This board book offers a poetic celebration of Black hair. It is simple enough for young readers, with two words and a picture of one child per page, but rich enough to attract older readers too. The alliterative language (“Cornrow Curly . . . Simply Stated . . . Beaded Braided”) introduces interesting vocabulary, and the quality photographs feature irresistible faces. This joyous book ends with a mirror on the last page that invites each and every reader to see themselves as part of the celebration of hair.
My Bed: Enchanting Ways to Fall Asleep Around the World
By Rebecca Bond. Illus. by Salley Mavor. 2020.
Boston: Houghton Mifflin Harcourt. 40 pp. Ages 3 to 8.
Bedtime and sleep are universal. But the ways in which people sleep around the world vary widely. Rooftop beds provide a cool breeze in the desert of Morocco. A stovetop bed provides warmth in Russia. A hammock bed in South America can protect against scorpions and snakes. Each page has a summary sentence in large font for young readers. In smaller print, additional detail is provided for children who would like to learn more about why different types of beds are used in different countries.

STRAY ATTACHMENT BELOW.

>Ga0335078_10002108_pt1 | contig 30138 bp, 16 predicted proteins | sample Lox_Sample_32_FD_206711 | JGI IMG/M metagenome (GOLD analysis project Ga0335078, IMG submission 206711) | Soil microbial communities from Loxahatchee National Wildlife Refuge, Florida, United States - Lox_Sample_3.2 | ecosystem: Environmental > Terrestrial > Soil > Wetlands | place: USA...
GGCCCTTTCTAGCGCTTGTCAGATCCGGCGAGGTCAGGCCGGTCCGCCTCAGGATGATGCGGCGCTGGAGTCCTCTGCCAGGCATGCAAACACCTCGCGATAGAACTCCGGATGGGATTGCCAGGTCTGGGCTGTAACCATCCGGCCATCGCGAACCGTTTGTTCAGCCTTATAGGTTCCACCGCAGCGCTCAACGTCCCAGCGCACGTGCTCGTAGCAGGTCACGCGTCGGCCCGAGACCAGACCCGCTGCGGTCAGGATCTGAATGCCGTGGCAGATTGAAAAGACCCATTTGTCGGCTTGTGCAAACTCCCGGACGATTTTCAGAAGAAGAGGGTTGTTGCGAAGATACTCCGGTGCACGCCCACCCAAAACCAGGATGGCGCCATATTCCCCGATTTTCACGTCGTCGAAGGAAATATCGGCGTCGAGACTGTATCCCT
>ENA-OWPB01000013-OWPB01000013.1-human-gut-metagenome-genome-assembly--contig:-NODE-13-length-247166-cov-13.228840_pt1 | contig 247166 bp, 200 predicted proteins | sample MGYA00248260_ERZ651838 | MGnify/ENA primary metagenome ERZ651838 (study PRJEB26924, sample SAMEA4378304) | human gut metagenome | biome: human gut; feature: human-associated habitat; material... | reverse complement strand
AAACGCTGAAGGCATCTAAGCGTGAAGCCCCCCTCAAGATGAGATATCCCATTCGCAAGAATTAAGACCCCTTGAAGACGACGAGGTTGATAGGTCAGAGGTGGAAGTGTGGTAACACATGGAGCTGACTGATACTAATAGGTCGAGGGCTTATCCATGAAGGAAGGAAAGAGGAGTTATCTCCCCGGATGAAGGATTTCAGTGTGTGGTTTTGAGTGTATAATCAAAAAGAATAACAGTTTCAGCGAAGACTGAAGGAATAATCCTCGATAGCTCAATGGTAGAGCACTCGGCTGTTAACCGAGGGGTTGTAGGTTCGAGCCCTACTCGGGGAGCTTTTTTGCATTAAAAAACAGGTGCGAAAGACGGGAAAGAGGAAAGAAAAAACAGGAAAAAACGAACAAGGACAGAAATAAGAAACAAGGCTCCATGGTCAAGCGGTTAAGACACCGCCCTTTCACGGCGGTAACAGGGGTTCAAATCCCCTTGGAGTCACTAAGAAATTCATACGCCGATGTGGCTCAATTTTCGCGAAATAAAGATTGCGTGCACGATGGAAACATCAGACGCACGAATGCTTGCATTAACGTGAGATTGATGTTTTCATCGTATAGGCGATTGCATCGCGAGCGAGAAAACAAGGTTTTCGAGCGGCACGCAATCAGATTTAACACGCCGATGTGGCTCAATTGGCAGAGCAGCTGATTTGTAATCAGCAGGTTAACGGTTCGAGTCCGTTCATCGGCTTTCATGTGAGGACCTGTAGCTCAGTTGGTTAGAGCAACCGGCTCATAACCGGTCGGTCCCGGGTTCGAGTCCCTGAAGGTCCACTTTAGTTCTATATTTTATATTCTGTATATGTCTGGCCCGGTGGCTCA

Mavor’s pictures are amazing. She uses meticulous, hand-stitched embroidery to render three-dimensional figures from fabric, beads, and wire. Her scenes incorporate local architecture, animals, patterns, furnishings, and landscape. Children will love open-ended discussions about their own sleep routines and transition objects (like blankets and stuffed animals) along with those in the book that they might like to try.
Mayhem at the Museum: A Book in Pictures
Illus. by Luciano Lozano. 2020.
New York: Penguin Workshop. 40 pp. Ages 3 to 8.
Visiting a fine art museum may be daunting for young children. There are the big halls, the imposing architecture, and the need to keep still and quiet. But for one little girl visiting the Metropolitan Museum of Art in New York City, the artwork comes playfully to life. Literally! A young piano player in a piece by Pierre-Auguste Renoir makes faces at her. Vincent van Gogh hands her a straw hat from atop his head in a self-portrait. And Paul Cézanne’s apples spill onto the floor, providing a nice snack for her and her diverse school group, who are soon adorned with costumes, flowers, and instruments from the paintings. The welcoming museum guard encourages their creativity, and everything is put back in the paintings by the time the children head home. The featured paintings are listed at the back of the book, which will help teachers extend the book into classroom conversations and experiences.